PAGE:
The cemetery at Beauvoir, last home of Jefferson Davis on the Gulf Coast at Biloxi, has been chosen as the site for the monument. Beauvoir, called a Shrine to the Confederacy, is owned by the SCV. For many years, after the death of Davis, it was a home for Confederate veterans and their wives and widows. Many veterans are buried there.
There is now no “unknown soldier” of the Confederate states to honor all those thousands of nameless men who were killed on battlefields of the South or died of wounds in temporary hospitals.
When the bones of a Confederate were found earlier this year, with enough artifacts to prove he was a Southern soldier, the decision was made to – at long last- give him a proper burial and at the same time pay homage to the others, like him, who were left behind.
This man was serving in Vicksburg campaign, in which men from every state of the South were engaged. He was felled by a bullet and apparently died immediately. When the battlefield was cleared, his body was missed.
For 117 years he was undisturbed, his body in a shallow grave that was gradually made deeper by the falling leaves and an accumulation of forest debris.
When his remains were accidentally uncovered, research began to determine if this was really a soldier, and if so, whether a Confederate or Yankee. Artifacts with the bones proved it was a Confederate, with the age of the bones verifying how long it has been there.
At that time it was determined that the exact location would not be revealed in order to protect any other honored dead who may have fallen at the same time and likewise not have been removed for a proper burial after the battle.
Deciding to enshrine these artifacts as the Unknown Soldier, the Sons of Confederate Veterans in Mississippi found a commission to erect the tomb for such a purpose.
At the first meeting of that group, held a few weeks ago, the committee organized with Dr. William D. McCain of Hattiesburg as chairman, James West Thompson of Jackson as vice chairman, William A. Stigler of Biloxi as treasurer and David Harris of Jackson as secretary.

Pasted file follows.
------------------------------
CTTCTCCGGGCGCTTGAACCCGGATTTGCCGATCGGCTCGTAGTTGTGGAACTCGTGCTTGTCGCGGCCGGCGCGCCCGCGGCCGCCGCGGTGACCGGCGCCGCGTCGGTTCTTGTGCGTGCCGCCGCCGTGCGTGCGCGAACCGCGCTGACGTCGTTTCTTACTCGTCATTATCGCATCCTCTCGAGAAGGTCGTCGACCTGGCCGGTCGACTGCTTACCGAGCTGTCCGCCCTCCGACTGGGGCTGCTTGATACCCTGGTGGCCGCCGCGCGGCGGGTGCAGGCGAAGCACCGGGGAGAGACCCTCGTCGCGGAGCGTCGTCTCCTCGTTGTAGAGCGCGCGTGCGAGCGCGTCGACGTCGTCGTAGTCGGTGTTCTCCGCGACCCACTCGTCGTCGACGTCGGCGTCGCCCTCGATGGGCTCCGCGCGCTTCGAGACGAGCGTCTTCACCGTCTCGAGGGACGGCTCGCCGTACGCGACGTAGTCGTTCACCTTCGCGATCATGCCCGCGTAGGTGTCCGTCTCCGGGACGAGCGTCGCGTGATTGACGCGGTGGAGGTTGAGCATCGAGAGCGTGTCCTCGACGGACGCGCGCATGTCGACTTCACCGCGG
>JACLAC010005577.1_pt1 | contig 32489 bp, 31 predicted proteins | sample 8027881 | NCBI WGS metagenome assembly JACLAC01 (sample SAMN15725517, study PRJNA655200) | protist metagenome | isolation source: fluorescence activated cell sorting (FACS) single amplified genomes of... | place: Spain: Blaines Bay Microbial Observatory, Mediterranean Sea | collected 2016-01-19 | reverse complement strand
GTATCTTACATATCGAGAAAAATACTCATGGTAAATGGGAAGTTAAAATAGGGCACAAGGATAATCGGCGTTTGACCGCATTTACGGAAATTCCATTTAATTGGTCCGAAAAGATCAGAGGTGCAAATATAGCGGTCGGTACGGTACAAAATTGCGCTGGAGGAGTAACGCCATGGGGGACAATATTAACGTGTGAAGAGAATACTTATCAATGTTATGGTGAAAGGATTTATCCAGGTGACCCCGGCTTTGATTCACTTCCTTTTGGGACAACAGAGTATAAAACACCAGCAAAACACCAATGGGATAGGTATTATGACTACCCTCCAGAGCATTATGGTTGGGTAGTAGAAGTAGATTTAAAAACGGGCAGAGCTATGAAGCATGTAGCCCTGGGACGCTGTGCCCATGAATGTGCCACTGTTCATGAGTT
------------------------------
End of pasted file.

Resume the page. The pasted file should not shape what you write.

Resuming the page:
Other members of the original committee included John Aldridge of Jackson, Walter Bivens of Jackson, Col. Newton Carr Jr., of Biloxi, Mike Martinson of Jackson, James Anderson of Biloxi, Lionel Baxter of Bay St. Louis, Jim Berry of Biloxi, William Faggert of Heidelberg, Richard Forte of Hattiesburg and Glen Swetman of Biloxi.
At their meeting, the group decided to add to their number: Robert B. Wilson of Little Rock, Ark. National commander-in-chief of the SCV; Dr. Ralph Widener Jr. of Dallas, national commander-in-chief of the Military Order of the Stars and Bars; Mrs. Missy Williams Higgins, Yazoo City, national president general of the United Daughters of the Confederacy; and the division commander of the SCV in the various states.
Plans are going forward for design and concept for the marker, as well as the selecting a site at Beauvoir for the memorial.
By the time of the dedication, it is expected that the tomb will have been designated by the national organizations of the Sons of Confederate Veterans and the Military Order of the Stars and Bars as the official tomb of the Confederacy. Already these organizations have given tentative approval and have it on the agenda for the next meetings.
Distinguished guest and representatives from various Confederate Memorial organizations throughout the South are expected to be on hand to participate in the dedication. A military honor guard, composed of representatives from Civil War enactment groups, will be on hand to conduct the military funeral rites.
A solemn, religious and unusual ceremony is being planned.